Hello, welcome to How To Treat new customers like loyalty. I’m Phil Davis, and I’m the Chief Business Officer for tower data. towergate is a technology company that provides solutions for marketers to help them with their people based marketing. Our typical solutions include email delivery, validation, email intelligence, identity matching, and email activity metrics, you can go to tower, to learn more about our services. So today, we’re gonna be talking about loyalty, and the new customer. And really the challenge here is how do we help your new customer move along the customer journey to become a loyal customer, we’ll talk about what you need to do to make a great first impression to give them a star. And then the do’s and don’ts of engagement before we review a few case studies. And throughout the presentation, feel free to use the chat function for q&a. So I think we all can agree that customer loyalty programmes and customer loyalty marketing have by fire, some of the highest brand engagement, and ROI, certainly, your loyal customers drive a lot of your revenue. And that’s why we invest so much in loyal and loyalty programmes. As a consumer, we all have our brands that were loyal to. And so it’s not surprising that nine out of 10, consumers professed loyalty to some brand, or brands, which is great for the brands, because loyal customers also spend 36%, more than non loyalty customers. So those customers in their loyalty programmes will spend more money than a customer that’s not in their loyalty programmes. I think we’re all we all understand. And that’s our goal is to drive our clients into loyalty programmes. But what do you do with the new customers, they just come to your site, they might make their first purchase? How do you drive them to loyalty? Well, when you think about this early audience, you really don’t know much about them. And so because of that, they get the short end of the stick, they’re getting a lot of bashed campaigns, they’re getting weak re confirmations of their existing purchases, that are getting put into wrong drip campaigns based on a very limited data set. So they’re getting really off the mark off the mark marketing. And therefore, you’re not driving your early audience into loyal affiliation, at least not yet. So customers, here’s what they think. They think it organisations should make, do a better job of getting to know them, and make that their top priority. And frankly, I couldn’t agree more, the more you can understand and know your customer, the better you can do a job in moving them through the customer cycle. So when it comes to email marketing, it’s getting them in the right campaigns, right? It’s actually maybe using the right channel to reach your customers. Right. But it’s all about using the right data to make a great first impression with your early audience. And there’s a lot of data out there. Right. And so when you think about your loyalty programme, you have a lot of data, you might have a very sophisticated artificial intelligence engine that helps you optimise and determine what offers and what messages and what images should go into a campaign. But how do you really do that with early stage? And you’re in your new audience? So think about the data you have at hand, right? So if somebody comes and makes a purchase, at the very least, you have some purchase history right out the gate, they just bought tennis shoes, right? You also might have their user email. So Dave, oh, 484 at gmail, when you look at that email, having a whole first name and a sequence of numbers that makes sense. We could assume, frankly, that Dave is was born in April of 1984. He’s got a Gmail account. And he’s got his full name Dave in there. There’s a likely that Dave is a relatively early adopter to Gmail, and has been using this account frequently. time of day, coming in at 7am to make the purchase. That’s an early morning action. And as you look at some click history you might have you might see that Dave’s been on your site early and late at night. And so that can help you give some idea as to when to communicate with Dave, but certainly not enough to understand About Dave and why Dave might have bought those tennis shoes. So, when we look at third party data, right, you can look at some demographic data. So you can see that Dave is 35 is single is a homeowner. So what can you learn from from that? And how does it you know, change your impression or contextualise the experience so one thing, you know, you might have an idea that that Dave’s shops himself and is likely to have more disposable income and a steady job since he’s 35. Seeing on a homeowner. From a behavioural perspective, you might have noticed that Dave was able to learn through third party data that he visits Kelley Blue books, and so easy they’re likely in market for a car or very interested in automotive and, and sort of a car car lover and, you know, wants to keep up with what’s new, in in the cars. And then from an email activity metrics, you get third party data to find out how popular that email is, how frequently it’s used, and how often in recent, it’s opened other offers. And so, you know, if they have a recent open date and high popularity and frequency, this email represents a very active shopper. And that can help you determine frequency. But when you combine this data set, what you’re going to do is contextualised behaviour. And by combining the data, a data set, you can learn a lot about the user behind that email. Right. So by combining demographic behaviour and contact data, you know, you begin to put colour around the person. And you might learn that, you know, they they’re connected often on their iPhone, they love to travel, they’re modelling a home, their mother, who shops for who’s a bargain Hunter. And with that information, you can help determine how you want to engage in what you want in your messaging. So some of the do’s that we’d love to talk about in terms of leveraging personalization and leveraging data to drive that loyalty is to use demographics such as gender, income location. And throughout my years as a marketer, I have found age, gender, location, marital status, presence of children, homeowner status and income to be very useful. And when you can tie that data and leverage the purse the purchase and behavioural data you already have on a customer, you can begin to combine that data set to contextualise their behaviour. So, back in December, I was shopping for video games for my little niece. And frankly, none of those searches had anything to do with what I would do for about 11 months in two weeks out of the rest of the year. And so when the brand was able to take my behavioural data, I purchase data, but tie it with my demographic data, you know, my age, my gender, the fact that I’m a homeowner with no children in the house, they were able to better understand that as buying a gift. And now they could drop me into the right segment, to encourage me to make purchases for myself. So it’s real important to understand that buyers journey also, and where they are along the journey and using the data to influence and and encourage next movement down that journey. In many cases, how do we move them down the journey towards loyalty. And then of course, using data to engage with them at the right time, and in the right channel, is what you need in order to boost loyalty and give you a chance to turn these early customers into your loyal customers. Now, we do a lot in email marketing, because it works and it’s very efficient. But there’s some don’ts from your subject line, you shouldn’t have misleading subject lines, you know, there’s recently an email from a travel site that often will tell me to click now for 50% off travel. But then when I discover and I go in the dates I want to travel are never available. And that’s misleading. And, and really an unpleasant experience. So in terms of your design, you want your design to be clean, you want it to be mobile friendly. And you want your template to be a predictable, allow for predictable experience for your clients. You know, especially your loyalty programmes. They’re used to, you know, a recommended offer maybe the top, some other exploration in the middle, right. And then, you know, maybe a call to action but sort of, you know, over time as as your customers engage with your loyalty emails, they expect to see certain things content in certain places, so have a really good template. When you’re retargeting, right? Let’s Let’s not retarget for too long. So for instance, you know, if a consumer bought winter boots in November that retargeting offers should not if they’re looking at winter boots in November that retargeting offer should not be following them around in April. So really retargeting for too long long is almost the same as out of context promotions. And out of context, promotions often result from personalization based on low frequency searches. So those those, those middle zones kind of go hand in hand. And then of course, be careful about being overly personal with your copy, you know, provide appropriate general engagement, but don’t get overly personal. Certainly not until they’re in your loyalty programme. And then in terms of mailing frequency, do not use the same mailing frequency for all right. So allow the customer response to help you model out ongoing frequency and then certainly, your most loyal customers are comfortable talking, you know, hearing from you more often, then you’re less engaged customers. Additionally, mailing frequency should have something to do with the life of the product that they’ve been purchasing from your or the products you sell. So keep keep track of mailing frequency. Let’s take a look at a few case studies. In this first case study, we were working with a customer that offers spa discounts. And initially, they sent the same offer to everybody in their database. And so people going on, and it was just discount was coupons for that with a discount. So people were buying these, these coupons, but they didn’t know much about the user. And they continue to just push the same offer. And so one of the things they tested was gender and marital status that took two fields, and that was it. And they use them and applied them and dropped consumers into different campaigns including the control group. And so for a single woman, she got a message that was it was longer than this one. But this is the crux of what was said tired of holiday shopping for loved ones, you deserve something for yourself. And so, you know, treat yourself for for this discount for a married man. If they knew that their offers in this case, this was a Mani pedi offer that men were not responding to this for themselves. They have the data to suggest that so they use an offer that would encourage the man to come back and buy further coupons for later purchases. When they personalise the content using demographic data, it resulted in a 300% increase in revenue per month from the mailings compared to the control group. So it worked real well was a fantastic offer, and a great programme. And our next example, we have a retail client very boutique clothing. Think super preppy clothing, which I might have just dated myself. I’m not sure preppies. A typical term we use today. But that’s how I describe it. And what they were doing was sending a one size fits all email to everybody. We call it blast and batch. They call it one size fits all. And so their hypothesis was that they would segment emails, they would provide good results and a one size fits all. So what they did was they use demographic data and married it with purchase data that they pulled out an agenda to build out segments. And they were using age and gender, marital status, presence of children, homeowner status and income as the fields that they were combining with their purchase data. And from the combination of data, they created various drip campaigns with personalised content, content, and graphics and offers for each segment. They measure and compare the segment campaigns to the control group. And they found over a five month period of 912% increase in site traffic, and at 22 times ROI by revenue when measuring revenue when you looked at the campaign’s that used more data versus and segmented campaigns versus the want the control group. So as you can see, again, this worked very well for a midsize retailer. And I’m not sure that it really surprises any of us. Now, one advanced tip we’d like to add in there is as as you’re all mostly working from home and Thinking about the next big campaigns you have, whether it’s a back to school offer, or you want to prepare your database for next year’s holiday season. And frankly, it’s never too early to prepare for that. You have a lot of emails that are unresponsive. And some of those unresponsive emails are bad emails through emails you shouldn’t be mailing to. But how do you know which of those emails you should use for an reengagement campaign? And so what we do with our clients is we look at that data. And we can append open data, we can let them know where this email has been active for other brands. And we can also append email activity metrics, let them know which emails have shown, frequency frequently come up, and which and how often how many sites they come up sets popularity and frequency of that email over the last three to six months. And when you bring that data in, you could identify the emails that might be gold within this database of responsive emails, and take those emails in a reengagement strategy to try to win back those customers. So additionally, you’ve learned as you learn a lot about how you can use additional third party data with their past performance and behavioural data, you can now segment them into more personalised and reengaged campaigns for these reengagement programmes. So that’s just an advanced tip. Certainly can learn more about that at tower So, hopefully, throughout this email that throughout the presentation, I’ve also been able to answer some of your questions in the chat portal. But certainly feel free to add any additional questions and we’ll hold for another, you know, 30 seconds or so so I could answer such questions. In the meantime, it’s been a pleasure to spend time with you again, my name is Phil Davis. I’m with tower data and stay safe. Keep social distancing. And hopefully soon we’ll be back to normal. Have a fantastic day. Thank you so much.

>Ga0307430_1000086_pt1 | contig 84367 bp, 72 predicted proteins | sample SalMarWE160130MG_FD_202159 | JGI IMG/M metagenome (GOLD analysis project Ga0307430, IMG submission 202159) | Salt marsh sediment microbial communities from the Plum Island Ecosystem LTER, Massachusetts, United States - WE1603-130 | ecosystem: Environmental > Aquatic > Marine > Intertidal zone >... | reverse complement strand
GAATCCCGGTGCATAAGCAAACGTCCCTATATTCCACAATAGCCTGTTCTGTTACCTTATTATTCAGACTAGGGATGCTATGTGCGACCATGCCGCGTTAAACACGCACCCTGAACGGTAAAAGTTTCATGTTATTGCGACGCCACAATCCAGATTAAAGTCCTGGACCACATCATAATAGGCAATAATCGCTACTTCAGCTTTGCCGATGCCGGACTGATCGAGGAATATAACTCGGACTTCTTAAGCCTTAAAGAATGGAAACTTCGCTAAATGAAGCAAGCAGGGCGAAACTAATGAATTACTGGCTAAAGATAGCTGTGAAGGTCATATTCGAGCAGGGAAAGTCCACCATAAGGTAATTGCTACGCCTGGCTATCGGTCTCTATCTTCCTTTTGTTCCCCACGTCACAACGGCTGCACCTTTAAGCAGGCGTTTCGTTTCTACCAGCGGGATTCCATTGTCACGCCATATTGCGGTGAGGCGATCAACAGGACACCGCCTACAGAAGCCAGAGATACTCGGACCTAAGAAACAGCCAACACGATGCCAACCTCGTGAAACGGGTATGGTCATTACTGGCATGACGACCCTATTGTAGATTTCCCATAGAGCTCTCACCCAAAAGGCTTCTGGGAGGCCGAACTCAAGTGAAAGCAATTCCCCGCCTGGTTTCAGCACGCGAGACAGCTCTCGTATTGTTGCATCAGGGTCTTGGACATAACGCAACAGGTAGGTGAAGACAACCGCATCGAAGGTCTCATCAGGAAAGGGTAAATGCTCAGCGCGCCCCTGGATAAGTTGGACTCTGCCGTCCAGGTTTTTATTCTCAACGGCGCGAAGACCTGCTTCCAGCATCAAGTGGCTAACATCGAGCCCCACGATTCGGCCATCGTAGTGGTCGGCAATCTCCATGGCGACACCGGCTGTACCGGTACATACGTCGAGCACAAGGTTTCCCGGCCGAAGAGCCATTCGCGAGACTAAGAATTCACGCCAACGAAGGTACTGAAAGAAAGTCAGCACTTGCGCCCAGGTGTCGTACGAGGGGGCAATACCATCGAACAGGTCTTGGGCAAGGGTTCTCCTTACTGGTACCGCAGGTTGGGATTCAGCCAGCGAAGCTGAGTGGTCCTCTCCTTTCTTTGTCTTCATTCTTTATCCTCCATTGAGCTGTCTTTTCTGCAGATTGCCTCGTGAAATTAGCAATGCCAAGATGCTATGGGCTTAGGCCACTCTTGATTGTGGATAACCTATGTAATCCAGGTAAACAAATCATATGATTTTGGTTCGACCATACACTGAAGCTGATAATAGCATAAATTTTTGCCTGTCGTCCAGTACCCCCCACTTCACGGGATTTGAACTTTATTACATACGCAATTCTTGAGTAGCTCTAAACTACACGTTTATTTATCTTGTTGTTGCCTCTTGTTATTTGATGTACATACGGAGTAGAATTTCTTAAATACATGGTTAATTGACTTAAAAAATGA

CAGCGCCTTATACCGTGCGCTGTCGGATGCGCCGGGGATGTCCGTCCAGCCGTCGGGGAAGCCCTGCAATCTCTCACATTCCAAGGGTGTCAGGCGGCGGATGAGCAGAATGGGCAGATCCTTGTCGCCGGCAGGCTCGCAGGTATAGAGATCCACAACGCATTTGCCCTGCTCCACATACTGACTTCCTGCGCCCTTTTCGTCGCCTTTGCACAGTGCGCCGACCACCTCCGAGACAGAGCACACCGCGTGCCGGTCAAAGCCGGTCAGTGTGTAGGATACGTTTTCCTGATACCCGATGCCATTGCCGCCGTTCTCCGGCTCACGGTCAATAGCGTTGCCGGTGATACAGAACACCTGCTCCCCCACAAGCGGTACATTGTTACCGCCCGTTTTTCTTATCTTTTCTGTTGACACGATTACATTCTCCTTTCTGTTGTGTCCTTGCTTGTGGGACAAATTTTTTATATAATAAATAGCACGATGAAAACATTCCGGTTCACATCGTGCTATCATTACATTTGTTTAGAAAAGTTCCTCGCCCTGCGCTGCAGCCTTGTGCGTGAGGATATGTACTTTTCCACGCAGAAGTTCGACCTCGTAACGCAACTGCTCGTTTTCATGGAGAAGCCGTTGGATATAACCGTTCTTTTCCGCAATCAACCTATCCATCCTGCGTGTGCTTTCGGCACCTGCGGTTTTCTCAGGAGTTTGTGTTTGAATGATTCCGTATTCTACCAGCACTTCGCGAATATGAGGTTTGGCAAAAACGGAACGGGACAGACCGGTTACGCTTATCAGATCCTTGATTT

Leave a Comment